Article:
March 10, 2017
USTelecom – The Broadband Association (USTelecom) is pleased to offer these comments in response to the Notice published by the National Telecommunications and Information Administration (“NTIA”) in the Federal Register, Vol. 82, No. 5, January 9, 2017, seeking input on the Computer and Internet Use Supplement (“Supplement”) to the November 2017 Current Population Survey (“CPS”). The comments below also refer to the draft survey instrument (“Draft”) available from the NTIA web site at https://www.ntia.doc.gov/files/ntia/publications/november_2017_cps_supplement_draft_for_public_comment.pdf, which we last retrieved on March 7, 2017.
USTelecom last filed CPS-related comments in June 2012 in anticipation of the October 2012 CPS. We are grateful that NTIA took into consideration many of the comments we offered in 2012 and we appreciate the opportunity to offer comments in anticipation of the upcoming November 2017 Supplement to the CPS. As in 2012, we commend the Census Bureau (“Census”) and NTIA for collecting information about Internet adoption and usage through the CPS and the Supplement. Data provided through these surveys remain useful in tracking the status of Internet and broadband adoption and non-adoption. Furthermore, the ability to leverage the large Census sample has enabled policymakers and stakeholders to segment and cross-tabulate the data for a range of demographic groups to understand variations in adoption patterns.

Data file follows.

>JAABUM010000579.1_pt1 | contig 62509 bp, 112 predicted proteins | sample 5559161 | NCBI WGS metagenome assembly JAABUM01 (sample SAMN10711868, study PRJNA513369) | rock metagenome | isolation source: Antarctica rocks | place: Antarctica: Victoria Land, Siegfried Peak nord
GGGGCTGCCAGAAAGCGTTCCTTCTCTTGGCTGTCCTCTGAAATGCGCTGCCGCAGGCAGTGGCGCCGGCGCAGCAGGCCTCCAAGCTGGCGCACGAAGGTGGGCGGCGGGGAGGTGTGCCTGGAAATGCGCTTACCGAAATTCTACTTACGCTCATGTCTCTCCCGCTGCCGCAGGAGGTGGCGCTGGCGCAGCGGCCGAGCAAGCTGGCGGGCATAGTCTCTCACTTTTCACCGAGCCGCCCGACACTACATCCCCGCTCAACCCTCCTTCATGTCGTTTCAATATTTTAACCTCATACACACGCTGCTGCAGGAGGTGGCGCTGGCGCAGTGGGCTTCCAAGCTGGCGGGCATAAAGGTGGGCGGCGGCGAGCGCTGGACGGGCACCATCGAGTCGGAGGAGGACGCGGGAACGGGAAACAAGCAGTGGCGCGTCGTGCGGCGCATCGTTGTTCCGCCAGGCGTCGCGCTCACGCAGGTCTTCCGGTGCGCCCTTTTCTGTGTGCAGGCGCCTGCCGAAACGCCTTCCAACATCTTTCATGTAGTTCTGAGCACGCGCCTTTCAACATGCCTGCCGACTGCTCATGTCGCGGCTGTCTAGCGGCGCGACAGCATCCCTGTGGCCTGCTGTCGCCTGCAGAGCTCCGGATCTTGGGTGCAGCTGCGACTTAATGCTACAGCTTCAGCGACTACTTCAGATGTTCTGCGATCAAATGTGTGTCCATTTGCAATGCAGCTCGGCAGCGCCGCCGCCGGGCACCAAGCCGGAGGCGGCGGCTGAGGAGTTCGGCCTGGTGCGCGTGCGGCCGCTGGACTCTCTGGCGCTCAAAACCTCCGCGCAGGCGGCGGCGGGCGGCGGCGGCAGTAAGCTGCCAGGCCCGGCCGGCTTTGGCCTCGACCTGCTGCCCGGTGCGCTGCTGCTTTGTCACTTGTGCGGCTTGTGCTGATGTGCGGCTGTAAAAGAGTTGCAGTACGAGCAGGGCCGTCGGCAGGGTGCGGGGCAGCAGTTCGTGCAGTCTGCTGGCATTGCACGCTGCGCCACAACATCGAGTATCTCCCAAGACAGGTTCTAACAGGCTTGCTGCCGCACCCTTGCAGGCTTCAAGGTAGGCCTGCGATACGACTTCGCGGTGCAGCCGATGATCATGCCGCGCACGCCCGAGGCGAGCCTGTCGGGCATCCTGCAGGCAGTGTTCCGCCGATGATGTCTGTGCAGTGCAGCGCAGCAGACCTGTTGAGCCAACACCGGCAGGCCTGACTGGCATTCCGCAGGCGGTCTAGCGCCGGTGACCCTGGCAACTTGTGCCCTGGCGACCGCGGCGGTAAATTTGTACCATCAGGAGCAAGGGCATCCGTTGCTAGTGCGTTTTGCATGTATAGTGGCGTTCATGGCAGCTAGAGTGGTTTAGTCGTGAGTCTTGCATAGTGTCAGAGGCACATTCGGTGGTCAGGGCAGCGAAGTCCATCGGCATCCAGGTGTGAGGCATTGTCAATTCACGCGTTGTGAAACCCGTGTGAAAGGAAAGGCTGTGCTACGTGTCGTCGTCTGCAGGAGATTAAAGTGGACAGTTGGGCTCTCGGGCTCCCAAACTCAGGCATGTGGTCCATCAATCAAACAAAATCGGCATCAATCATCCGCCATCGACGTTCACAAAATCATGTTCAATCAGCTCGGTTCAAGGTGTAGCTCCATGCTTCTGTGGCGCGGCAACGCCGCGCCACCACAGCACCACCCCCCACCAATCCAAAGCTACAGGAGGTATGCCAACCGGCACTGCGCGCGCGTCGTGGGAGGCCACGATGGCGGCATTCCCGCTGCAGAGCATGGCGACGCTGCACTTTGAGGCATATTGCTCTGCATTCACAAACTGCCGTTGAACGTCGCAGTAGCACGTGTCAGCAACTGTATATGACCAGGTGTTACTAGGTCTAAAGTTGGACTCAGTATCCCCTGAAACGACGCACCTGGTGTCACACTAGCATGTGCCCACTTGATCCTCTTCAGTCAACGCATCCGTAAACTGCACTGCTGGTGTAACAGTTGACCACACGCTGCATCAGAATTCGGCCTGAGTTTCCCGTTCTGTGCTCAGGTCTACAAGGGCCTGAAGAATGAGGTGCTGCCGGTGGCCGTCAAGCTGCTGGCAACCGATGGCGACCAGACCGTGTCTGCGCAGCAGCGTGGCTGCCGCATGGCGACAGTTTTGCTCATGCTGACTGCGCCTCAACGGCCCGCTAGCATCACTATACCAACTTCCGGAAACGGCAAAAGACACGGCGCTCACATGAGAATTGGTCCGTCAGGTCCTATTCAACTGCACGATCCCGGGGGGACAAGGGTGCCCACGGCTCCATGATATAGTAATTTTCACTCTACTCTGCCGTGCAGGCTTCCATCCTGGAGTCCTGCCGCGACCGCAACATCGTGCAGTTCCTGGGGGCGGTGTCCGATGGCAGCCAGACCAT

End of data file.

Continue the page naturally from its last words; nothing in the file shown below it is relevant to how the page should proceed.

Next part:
USTelecom recognizes that there is a wide range of potential topics and questions that the Supplement might address, including many with important ongoing economic and policy implications. We also understand that Census is constrained by policy considerations, survey format, time and space limitations, and the need for consistency with prior surveys. Therefore, we offer these comments to assist Census and NTIA in identifying and prioritizing topics for inclusion in the Supplement while balancing the objectives of gaining useful insights and efficient survey design.
We offer these comments and suggestions for consideration in the 2017 Supplement and in future versions. We present our comments in roughly the same order as the questions appear in the Draft. This does not necessarily reflect the importance we place on the different comments. We place the greatest importance on the issues of competition, inclusion of all relevant technologies, mobile substitution for fixed broadband, Internet video, and survey frequency. Thank you again for the opportunity to comment in this proceeding. We hope you find our comments helpful.